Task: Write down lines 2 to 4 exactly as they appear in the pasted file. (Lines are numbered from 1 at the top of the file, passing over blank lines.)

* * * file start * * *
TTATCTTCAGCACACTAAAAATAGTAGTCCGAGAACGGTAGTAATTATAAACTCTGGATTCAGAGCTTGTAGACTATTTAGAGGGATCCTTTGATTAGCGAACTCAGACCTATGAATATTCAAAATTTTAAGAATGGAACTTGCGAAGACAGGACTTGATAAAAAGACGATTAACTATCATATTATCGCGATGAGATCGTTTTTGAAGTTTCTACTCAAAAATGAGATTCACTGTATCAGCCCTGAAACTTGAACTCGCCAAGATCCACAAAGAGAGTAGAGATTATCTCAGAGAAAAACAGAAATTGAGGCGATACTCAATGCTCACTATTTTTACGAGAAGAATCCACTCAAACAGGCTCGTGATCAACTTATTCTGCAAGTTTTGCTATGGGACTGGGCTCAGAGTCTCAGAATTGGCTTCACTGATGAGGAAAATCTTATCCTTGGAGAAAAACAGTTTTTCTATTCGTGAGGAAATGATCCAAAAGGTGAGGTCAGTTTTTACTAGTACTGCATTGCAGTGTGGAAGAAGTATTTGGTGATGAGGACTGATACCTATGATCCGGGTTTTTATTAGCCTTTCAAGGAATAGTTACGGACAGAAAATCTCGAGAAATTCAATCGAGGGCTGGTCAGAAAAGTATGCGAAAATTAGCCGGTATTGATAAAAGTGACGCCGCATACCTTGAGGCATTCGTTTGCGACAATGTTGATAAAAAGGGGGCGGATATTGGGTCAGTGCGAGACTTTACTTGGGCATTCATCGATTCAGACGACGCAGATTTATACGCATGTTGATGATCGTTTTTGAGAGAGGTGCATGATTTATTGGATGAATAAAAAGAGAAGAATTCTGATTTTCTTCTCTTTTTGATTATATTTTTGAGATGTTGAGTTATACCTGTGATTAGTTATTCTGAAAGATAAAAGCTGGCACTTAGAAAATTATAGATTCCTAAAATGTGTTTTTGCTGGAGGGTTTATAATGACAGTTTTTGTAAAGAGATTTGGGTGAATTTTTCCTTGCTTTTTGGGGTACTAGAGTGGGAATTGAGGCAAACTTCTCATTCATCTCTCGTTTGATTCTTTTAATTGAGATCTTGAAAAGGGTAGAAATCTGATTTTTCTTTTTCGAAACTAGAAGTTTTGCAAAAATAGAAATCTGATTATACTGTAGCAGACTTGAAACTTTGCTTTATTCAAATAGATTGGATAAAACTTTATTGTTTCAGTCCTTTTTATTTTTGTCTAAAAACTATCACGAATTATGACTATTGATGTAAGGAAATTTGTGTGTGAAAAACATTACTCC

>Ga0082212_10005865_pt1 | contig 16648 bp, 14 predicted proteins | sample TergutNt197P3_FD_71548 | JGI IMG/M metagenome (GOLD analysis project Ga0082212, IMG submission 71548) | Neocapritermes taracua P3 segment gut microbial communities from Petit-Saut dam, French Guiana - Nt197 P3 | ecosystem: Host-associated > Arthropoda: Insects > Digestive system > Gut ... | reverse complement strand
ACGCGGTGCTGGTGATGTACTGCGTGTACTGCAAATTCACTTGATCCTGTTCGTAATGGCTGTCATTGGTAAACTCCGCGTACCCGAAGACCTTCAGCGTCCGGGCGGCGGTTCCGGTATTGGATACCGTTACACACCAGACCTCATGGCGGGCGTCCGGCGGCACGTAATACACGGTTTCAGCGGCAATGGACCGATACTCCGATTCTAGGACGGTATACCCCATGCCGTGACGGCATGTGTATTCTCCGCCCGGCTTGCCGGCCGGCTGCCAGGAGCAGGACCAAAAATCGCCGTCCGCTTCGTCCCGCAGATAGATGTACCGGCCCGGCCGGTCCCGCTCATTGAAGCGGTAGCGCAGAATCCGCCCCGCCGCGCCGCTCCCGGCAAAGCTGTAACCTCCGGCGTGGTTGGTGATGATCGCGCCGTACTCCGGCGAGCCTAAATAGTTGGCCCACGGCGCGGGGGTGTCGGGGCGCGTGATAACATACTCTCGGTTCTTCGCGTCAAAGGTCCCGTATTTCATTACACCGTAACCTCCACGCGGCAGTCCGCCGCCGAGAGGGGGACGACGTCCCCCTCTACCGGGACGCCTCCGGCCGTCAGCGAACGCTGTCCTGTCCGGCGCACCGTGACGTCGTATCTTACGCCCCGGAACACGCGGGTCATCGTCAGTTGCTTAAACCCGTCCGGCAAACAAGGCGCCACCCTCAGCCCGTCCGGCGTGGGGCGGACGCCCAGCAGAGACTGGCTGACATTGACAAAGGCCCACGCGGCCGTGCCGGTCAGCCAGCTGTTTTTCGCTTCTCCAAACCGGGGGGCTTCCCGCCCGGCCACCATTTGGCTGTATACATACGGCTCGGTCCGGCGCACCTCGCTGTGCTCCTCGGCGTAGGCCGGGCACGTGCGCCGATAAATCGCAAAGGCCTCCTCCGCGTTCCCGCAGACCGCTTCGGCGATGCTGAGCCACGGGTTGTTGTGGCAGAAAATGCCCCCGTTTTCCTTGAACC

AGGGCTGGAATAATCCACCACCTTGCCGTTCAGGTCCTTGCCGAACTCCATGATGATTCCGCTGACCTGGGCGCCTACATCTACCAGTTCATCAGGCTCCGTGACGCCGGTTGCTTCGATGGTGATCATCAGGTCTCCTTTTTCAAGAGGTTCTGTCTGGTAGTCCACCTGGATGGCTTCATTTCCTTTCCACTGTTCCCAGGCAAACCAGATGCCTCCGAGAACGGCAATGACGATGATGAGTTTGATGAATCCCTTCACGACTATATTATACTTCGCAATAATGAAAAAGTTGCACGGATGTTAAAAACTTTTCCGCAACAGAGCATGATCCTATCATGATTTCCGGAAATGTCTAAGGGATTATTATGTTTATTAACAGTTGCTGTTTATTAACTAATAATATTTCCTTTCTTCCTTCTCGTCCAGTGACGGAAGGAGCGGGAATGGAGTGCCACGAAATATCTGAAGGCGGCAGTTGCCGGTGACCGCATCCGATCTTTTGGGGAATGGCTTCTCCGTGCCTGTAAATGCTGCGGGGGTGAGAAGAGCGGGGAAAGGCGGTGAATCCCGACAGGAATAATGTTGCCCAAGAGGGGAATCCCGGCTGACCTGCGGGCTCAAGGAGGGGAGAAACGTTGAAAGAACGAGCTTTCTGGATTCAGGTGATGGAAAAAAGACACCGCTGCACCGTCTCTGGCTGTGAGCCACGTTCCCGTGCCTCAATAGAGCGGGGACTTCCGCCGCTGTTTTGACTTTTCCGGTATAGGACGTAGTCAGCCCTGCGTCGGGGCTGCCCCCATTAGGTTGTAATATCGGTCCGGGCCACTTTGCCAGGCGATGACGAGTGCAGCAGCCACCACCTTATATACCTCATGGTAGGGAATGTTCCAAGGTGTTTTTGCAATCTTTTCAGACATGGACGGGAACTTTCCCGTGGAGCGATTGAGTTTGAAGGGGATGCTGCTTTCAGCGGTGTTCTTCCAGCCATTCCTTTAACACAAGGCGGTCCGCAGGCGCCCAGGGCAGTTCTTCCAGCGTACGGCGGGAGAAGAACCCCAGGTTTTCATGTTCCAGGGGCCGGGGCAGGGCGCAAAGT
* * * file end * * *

>Ga0082212_10005865_pt1 | contig 16648 bp, 14 predicted proteins | sample TergutNt197P3_FD_71548 | JGI IMG/M metagenome (GOLD analysis project Ga0082212, IMG submission 71548) | Neocapritermes taracua P3 segment gut microbial communities from Petit-Saut dam, French Guiana - Nt197 P3 | ecosystem: Host-associated > Arthropoda: Insects > Digestive system > Gut ... | reverse complement strand
ACGCGGTGCTGGTGATGTACTGCGTGTACTGCAAATTCACTTGATCCTGTTCGTAATGGCTGTCATTGGTAAACTCCGCGTACCCGAAGACCTTCAGCGTCCGGGCGGCGGTTCCGGTATTGGATACCGTTACACACCAGACCTCATGGCGGGCGTCCGGCGGCACGTAATACACGGTTTCAGCGGCAATGGACCGATACTCCGATTCTAGGACGGTATACCCCATGCCGTGACGGCATGTGTATTCTCCGCCCGGCTTGCCGGCCGGCTGCCAGGAGCAGGACCAAAAATCGCCGTCCGCTTCGTCCCGCAGATAGATGTACCGGCCCGGCCGGTCCCGCTCATTGAAGCGGTAGCGCAGAATCCGCCCCGCCGCGCCGCTCCCGGCAAAGCTGTAACCTCCGGCGTGGTTGGTGATGATCGCGCCGTACTCCGGCGAGCCTAAATAGTTGGCCCACGGCGCGGGGGTGTCGGGGCGCGTGATAACATACTCTCGGTTCTTCGCGTCAAAGGTCCCGTATTTCATTACACCGTAACCTCCACGCGGCAGTCCGCCGCCGAGAGGGGGACGACGTCCCCCTCTACCGGGACGCCTCCGGCCGTCAGCGAACGCTGTCCTGTCCGGCGCACCGTGACGTCGTATCTTACGCCCCGGAACACGCGGGTCATCGTCAGTTGCTTAAACCCGTCCGGCAAACAAGGCGCCACCCTCAGCCCGTCCGGCGTGGGGCGGACGCCCAGCAGAGACTGGCTGACATTGACAAAGGCCCACGCGGCCGTGCCGGTCAGCCAGCTGTTTTTCGCTTCTCCAAACCGGGGGGCTTCCCGCCCGGCCACCATTTGGCTGTATACATACGGCTCGGTCCGGCGCACCTCGCTGTGCTCCTCGGCGTAGGCCGGGCACGTGCGCCGATAAATCGCAAAGGCCTCCTCCGCGTTCCCGCAGACCGCTTCGGCGATGCTGAGCCACGGGTTGTTGTGGCAGAAAATGCCCCCGTTTTCCTTGAACC

AGGGCTGGAATAATCCACCACCTTGCCGTTCAGGTCCTTGCCGAACTCCATGATGATTCCGCTGACCTGGGCGCCTACATCTACCAGTTCATCAGGCTCCGTGACGCCGGTTGCTTCGATGGTGATCATCAGGTCTCCTTTTTCAAGAGGTTCTGTCTGGTAGTCCACCTGGATGGCTTCATTTCCTTTCCACTGTTCCCAGGCAAACCAGATGCCTCCGAGAACGGCAATGACGATGATGAGTTTGATGAATCCCTTCACGACTATATTATACTTCGCAATAATGAAAAAGTTGCACGGATGTTAAAAACTTTTCCGCAACAGAGCATGATCCTATCATGATTTCCGGAAATGTCTAAGGGATTATTATGTTTATTAACAGTTGCTGTTTATTAACTAATAATATTTCCTTTCTTCCTTCTCGTCCAGTGACGGAAGGAGCGGGAATGGAGTGCCACGAAATATCTGAAGGCGGCAGTTGCCGGTGACCGCATCCGATCTTTTGGGGAATGGCTTCTCCGTGCCTGTAAATGCTGCGGGGGTGAGAAGAGCGGGGAAAGGCGGTGAATCCCGACAGGAATAATGTTGCCCAAGAGGGGAATCCCGGCTGACCTGCGGGCTCAAGGAGGGGAGAAACGTTGAAAGAACGAGCTTTCTGGATTCAGGTGATGGAAAAAAGACACCGCTGCACCGTCTCTGGCTGTGAGCCACGTTCCCGTGCCTCAATAGAGCGGGGACTTCCGCCGCTGTTTTGACTTTTCCGGTATAGGACGTAGTCAGCCCTGCGTCGGGGCTGCCCCCATTAGGTTGTAATATCGGTCCGGGCCACTTTGCCAGGCGATGACGAGTGCAGCAGCCACCACCTTATATACCTCATGGTAGGGAATGTTCCAAGGTGTTTTTGCAATCTTTTCAGACATGGACGGGAACTTTCCCGTGGAGCGATTGAGTTTGAAGGGGATGCTGCTTTCAGCGGTGTTCTTCCAGCCATTCCTTTAACACAAGGCGGTCCGCAGGCGCCCAGGGCAGTTCTTCCAGCGTACGGCGGGAGAAGAACCCCAGGTTTTCATGTTCCAGGGGCCGGGGCAGGGCGCAAAGT